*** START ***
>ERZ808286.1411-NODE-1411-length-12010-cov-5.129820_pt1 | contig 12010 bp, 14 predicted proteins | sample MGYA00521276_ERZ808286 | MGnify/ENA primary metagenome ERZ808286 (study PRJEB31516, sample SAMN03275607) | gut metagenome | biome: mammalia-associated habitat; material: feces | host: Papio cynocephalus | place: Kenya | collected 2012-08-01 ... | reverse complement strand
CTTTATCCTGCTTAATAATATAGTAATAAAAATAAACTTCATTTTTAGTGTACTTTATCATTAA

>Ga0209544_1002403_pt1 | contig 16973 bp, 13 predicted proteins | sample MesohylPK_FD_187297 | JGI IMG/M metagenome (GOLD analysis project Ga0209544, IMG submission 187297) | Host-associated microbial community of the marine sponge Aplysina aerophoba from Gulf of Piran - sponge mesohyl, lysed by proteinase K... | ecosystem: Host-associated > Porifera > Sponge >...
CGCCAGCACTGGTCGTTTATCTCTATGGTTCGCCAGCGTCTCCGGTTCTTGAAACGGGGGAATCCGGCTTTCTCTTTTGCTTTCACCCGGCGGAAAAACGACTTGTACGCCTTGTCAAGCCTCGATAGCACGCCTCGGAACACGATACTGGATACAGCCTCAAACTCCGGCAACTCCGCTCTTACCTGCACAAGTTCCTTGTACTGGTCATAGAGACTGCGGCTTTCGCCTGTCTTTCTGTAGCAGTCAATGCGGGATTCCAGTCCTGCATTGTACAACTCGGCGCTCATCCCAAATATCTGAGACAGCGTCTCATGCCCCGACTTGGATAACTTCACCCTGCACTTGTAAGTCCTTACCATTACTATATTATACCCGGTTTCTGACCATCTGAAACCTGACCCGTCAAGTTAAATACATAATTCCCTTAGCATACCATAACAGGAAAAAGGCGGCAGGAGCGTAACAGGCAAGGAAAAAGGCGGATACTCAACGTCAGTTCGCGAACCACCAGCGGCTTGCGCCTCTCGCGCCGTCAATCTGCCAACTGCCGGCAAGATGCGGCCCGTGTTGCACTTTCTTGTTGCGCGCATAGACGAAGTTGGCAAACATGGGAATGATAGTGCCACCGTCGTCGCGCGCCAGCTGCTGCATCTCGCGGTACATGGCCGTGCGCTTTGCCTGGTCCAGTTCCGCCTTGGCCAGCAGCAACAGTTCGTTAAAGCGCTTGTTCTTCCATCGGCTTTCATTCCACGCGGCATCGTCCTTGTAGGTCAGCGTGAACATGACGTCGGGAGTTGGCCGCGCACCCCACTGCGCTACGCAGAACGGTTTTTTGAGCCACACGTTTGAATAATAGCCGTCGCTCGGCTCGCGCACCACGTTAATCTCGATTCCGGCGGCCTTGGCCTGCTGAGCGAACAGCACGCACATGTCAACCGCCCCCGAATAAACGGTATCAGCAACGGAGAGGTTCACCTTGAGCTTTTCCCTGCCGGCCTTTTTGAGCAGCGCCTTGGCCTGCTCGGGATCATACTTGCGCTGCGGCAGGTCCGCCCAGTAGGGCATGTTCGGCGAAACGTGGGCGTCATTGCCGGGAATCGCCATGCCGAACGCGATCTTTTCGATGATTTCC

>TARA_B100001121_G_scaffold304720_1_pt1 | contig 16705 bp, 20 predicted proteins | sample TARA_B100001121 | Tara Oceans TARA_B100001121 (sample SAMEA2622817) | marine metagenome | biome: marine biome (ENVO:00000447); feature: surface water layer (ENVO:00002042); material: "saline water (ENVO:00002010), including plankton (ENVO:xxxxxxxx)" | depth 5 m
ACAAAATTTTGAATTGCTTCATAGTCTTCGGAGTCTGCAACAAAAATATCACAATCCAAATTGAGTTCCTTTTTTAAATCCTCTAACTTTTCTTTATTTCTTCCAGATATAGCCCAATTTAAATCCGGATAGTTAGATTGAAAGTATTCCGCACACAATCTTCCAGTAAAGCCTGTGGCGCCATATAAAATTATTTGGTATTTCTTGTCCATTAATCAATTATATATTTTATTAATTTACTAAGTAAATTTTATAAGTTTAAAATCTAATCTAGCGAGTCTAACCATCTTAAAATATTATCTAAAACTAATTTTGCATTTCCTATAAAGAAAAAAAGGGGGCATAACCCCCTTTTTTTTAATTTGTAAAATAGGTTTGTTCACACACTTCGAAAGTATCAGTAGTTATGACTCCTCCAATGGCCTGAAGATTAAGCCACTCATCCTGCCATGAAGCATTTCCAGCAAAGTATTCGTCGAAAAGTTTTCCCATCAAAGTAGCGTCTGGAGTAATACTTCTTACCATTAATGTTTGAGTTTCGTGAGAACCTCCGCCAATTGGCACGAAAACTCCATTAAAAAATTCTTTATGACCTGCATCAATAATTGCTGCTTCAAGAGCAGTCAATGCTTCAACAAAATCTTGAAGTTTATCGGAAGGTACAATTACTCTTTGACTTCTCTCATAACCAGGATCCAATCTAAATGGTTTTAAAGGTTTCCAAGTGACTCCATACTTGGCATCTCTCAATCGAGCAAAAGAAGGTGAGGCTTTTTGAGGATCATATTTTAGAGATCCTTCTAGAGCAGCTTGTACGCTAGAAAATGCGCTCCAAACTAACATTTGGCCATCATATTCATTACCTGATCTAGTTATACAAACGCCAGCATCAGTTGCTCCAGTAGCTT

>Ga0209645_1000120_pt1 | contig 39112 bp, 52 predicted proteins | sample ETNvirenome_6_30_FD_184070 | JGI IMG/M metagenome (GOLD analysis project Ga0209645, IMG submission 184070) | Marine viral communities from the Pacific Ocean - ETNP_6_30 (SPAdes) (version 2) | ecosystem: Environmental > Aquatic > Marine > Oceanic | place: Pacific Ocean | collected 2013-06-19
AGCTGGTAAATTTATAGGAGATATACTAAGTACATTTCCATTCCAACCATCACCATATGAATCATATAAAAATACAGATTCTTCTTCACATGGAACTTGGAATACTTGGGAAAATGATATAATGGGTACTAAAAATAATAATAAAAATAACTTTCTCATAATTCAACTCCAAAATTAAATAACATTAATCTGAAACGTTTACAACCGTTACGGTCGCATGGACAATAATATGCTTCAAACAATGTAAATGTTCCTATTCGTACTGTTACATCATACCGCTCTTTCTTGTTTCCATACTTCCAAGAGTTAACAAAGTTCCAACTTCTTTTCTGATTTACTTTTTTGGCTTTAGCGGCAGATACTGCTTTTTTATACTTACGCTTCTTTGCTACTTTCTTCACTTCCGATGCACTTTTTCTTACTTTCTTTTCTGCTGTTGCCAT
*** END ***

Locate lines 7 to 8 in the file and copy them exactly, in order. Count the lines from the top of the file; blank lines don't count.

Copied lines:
>Ga0209645_1000120_pt1 | contig 39112 bp, 52 predicted proteins | sample ETNvirenome_6_30_FD_184070 | JGI IMG/M metagenome (GOLD analysis project Ga0209645, IMG submission 184070) | Marine viral communities from the Pacific Ocean - ETNP_6_30 (SPAdes) (version 2) | ecosystem: Environmental > Aquatic > Marine > Oceanic | place: Pacific Ocean | collected 2013-06-19
AGCTGGTAAATTTATAGGAGATATACTAAGTACATTTCCATTCCAACCATCACCATATGAATCATATAAAAATACAGATTCTTCTTCACATGGAACTTGGAATACTTGGGAAAATGATATAATGGGTACTAAAAATAATAATAAAAATAACTTTCTCATAATTCAACTCCAAAATTAAATAACATTAATCTGAAACGTTTACAACCGTTACGGTCGCATGGACAATAATATGCTTCAAACAATGTAAATGTTCCTATTCGTACTGTTACATCATACCGCTCTTTCTTGTTTCCATACTTCCAAGAGTTAACAAAGTTCCAACTTCTTTTCTGATTTACTTTTTTGGCTTTAGCGGCAGATACTGCTTTTTTATACTTACGCTTCTTTGCTACTTTCTTCACTTCCGATGCACTTTTTCTTACTTTCTTTTCTGCTGTTGCCAT